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they could not affect the mean motion; a variation in the mean motion from such causes being inseparably connected with variations in the motions of the perigee and nodes. That great mathematician, in studying the theory of Jupiter's satellites, perceived that the secular variation in the elements of Jupiter's orbit, from the action of the planets, occasions corresponding changes in the motions of the satellites, which led him to suspect that the acceleration in the mean motion of the moon might be connected with the secular variation in the excentricity of the terrestrial orbit. Analysis has shown that he assigned the true cause of the acceleration.
It is proved that the greater the excentricity of the terrestrial orbit, the greater is the disturbing action of the sun on the moon. Now, as the excentricity has been decreasing for ages, the effect of the sun in disturbing the moon has been diminishing during that time. Consequently the attraction of the earth has had a more and more powerful effect on the moon, and has been continually diminishing the size of the lunar orbit. So that the moon's velocity has been gradually augmenting for many centuries to balance the increase of the earth's attraction. This secular increase in the moon's velocity is called the Acceleration, a name peculiarly appropriate at present, and which will continue to be so for a vast number of ages; because, as long as the earth's excentricity diminishes, the moon's mean motion will be accelerated; but when the excentricity has passed its minimum, and begins to increase, the mean motion will be retarded from age to age. The secular acceleration is now about 11"-9, but its effect on the moon's place increases as the square of the time (N. 106). It is remarkable that the action of the planets, thus reflected by the sun to the moon, is much more sensible than their direct action either on the earth or moon. The secular diminution in the excentricity, which has not altered the equation of the centre of the sun by eight minutes since the earliest recorded eclipses, has produced a variation of about 1° 48′ in the moon's longitude, and of 7° 12′ in her mean anomaly (N. 107).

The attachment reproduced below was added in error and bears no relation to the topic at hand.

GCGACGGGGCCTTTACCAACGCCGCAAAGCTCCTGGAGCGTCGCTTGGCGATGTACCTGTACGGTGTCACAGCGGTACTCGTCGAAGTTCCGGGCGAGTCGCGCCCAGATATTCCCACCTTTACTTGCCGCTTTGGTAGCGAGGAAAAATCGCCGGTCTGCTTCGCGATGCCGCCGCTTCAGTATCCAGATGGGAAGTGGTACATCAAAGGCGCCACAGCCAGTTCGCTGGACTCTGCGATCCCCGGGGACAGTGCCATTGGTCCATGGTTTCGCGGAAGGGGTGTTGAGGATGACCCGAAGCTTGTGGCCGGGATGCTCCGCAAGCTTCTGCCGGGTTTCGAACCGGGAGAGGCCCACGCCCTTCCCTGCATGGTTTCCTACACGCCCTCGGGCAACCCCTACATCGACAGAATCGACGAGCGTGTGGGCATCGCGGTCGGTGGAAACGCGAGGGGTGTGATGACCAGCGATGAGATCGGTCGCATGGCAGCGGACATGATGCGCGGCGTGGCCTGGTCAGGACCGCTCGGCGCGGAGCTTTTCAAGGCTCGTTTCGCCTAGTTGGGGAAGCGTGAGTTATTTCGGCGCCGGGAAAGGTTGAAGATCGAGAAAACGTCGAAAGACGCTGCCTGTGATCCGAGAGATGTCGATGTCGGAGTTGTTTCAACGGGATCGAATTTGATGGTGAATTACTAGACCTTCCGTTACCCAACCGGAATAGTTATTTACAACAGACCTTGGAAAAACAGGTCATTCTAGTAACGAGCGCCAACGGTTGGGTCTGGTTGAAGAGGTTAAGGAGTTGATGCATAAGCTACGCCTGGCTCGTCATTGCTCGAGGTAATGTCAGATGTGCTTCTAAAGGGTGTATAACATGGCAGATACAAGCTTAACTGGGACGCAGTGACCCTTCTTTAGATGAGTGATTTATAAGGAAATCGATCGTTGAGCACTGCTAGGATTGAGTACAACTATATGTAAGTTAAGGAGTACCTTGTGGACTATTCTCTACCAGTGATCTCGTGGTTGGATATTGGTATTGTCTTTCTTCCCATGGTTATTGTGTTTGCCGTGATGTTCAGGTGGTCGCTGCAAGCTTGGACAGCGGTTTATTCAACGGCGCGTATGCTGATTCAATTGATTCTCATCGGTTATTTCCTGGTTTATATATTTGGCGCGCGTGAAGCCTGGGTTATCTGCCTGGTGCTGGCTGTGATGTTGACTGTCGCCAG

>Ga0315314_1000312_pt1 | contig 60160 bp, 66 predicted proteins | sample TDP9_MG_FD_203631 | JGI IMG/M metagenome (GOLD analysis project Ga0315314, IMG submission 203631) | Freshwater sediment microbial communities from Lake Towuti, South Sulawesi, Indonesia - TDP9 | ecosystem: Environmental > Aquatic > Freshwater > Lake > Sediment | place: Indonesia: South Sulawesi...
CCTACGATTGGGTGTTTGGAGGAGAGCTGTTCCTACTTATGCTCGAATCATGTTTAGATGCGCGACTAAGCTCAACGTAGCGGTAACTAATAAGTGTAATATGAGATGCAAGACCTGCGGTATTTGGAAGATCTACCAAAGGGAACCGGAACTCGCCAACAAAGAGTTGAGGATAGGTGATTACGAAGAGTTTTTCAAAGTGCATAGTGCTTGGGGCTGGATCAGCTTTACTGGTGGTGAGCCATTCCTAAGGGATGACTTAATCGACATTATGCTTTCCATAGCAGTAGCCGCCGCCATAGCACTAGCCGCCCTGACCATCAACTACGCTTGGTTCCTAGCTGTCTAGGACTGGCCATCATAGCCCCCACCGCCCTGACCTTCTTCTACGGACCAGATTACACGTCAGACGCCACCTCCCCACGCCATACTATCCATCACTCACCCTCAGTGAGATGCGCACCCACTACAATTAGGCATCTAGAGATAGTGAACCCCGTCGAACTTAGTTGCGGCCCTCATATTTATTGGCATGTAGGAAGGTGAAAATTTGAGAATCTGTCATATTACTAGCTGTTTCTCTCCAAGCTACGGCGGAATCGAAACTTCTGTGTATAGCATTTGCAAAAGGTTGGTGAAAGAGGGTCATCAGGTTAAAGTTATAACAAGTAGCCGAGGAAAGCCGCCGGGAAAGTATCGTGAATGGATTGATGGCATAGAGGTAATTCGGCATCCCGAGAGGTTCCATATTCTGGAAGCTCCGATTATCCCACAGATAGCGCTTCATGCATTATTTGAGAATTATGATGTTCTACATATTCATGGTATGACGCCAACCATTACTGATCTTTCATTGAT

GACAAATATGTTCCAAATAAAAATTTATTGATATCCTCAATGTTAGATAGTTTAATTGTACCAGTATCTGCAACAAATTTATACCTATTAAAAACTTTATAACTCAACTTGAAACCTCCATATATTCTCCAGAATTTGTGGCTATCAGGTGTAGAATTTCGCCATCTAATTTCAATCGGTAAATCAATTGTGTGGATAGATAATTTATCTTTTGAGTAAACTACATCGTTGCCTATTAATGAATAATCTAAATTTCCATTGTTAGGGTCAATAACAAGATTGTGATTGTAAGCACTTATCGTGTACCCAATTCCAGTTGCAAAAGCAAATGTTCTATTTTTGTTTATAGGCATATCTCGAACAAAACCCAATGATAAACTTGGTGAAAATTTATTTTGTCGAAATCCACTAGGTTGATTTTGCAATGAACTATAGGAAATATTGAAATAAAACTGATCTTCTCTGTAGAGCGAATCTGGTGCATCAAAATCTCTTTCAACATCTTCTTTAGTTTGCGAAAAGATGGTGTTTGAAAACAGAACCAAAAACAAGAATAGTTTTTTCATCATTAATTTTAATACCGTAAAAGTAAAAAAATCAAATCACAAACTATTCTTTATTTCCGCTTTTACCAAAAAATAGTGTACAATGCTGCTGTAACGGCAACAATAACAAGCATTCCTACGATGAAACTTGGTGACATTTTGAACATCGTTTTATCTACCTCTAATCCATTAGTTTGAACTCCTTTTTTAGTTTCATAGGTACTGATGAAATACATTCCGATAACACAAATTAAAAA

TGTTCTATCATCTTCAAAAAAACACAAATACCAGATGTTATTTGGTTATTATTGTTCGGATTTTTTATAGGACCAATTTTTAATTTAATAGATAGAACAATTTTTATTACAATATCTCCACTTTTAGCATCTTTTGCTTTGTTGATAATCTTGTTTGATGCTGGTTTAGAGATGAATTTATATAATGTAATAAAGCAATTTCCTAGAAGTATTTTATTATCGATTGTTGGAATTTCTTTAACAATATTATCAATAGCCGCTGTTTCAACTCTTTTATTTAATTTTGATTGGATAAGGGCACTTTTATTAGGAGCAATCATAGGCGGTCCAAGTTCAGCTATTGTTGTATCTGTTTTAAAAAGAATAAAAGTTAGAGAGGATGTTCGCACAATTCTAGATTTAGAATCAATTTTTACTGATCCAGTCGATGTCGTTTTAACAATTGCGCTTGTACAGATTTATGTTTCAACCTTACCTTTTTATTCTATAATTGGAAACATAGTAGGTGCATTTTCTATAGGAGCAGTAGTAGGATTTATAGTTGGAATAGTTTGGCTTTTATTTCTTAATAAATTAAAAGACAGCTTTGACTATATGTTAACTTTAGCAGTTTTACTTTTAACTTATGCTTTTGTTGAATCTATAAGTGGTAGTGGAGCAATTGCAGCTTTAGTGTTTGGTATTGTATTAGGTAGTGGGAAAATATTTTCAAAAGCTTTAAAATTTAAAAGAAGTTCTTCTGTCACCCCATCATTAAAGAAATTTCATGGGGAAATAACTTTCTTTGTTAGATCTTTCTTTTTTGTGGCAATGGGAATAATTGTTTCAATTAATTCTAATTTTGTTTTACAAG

The action of the sun occasions a rapid but variable motion in the nodes and perigee of the lunar orbit. Though the nodes recede during the greater part of the moon's revolution, and advance during the smaller, they perform their sidereal revolution in 6793d 9h 23m 9.3, or about 18 6-10 years; and the
perigee accomplishes a revolution, called of the moon's apsides, in 3232d 13h 48m 29.6, or a little more than nine years, notwithstanding its motion is sometimes retrograde and sometimes direct but such is the difference between the disturbing energy of the sun and that of all the planets put together, that it requires no less than 109,830 years for the greater axis of the terrestrial orbit to do the same, moving at the rate of 11"-8 annually. The form of the earth has no sensible effect either on the lunar nodes or apsides. It is evident that the same secular variation which changes the sun's distance from the earth, and occasions the acceleration in the moon's mean motion, must affect the nodes and perigee. It consequently appears, from theory as well as observation, that both these elements are subject to a secular inequality, arising from the variation in the excentricity of the earth's orbit, which connects them with the Acceleration, so that both are retarded when the mean motion is anticipated. The secular variations in these three elements are in the ratio of the numbers 3, 0·735, and 1; whence the three motions of the moon, with regard to the sun, to her perigee, and to her nodes, are continually accelerated, and their secular equations are as the numbers 1, 4.702, and 0.612. A comparison of ancient eclipses observed by the Arabs, Greeks, and Chaldeans, imperfect as they are, with modern observations, confirms these results of analysis. Future ages will develop these great inequalities, which at some most distant period will amount to many circumferences (N. 108). They are, indeed, periodic; but who shall tell their period? Millions of years must elapse before that great cycle is accomplished.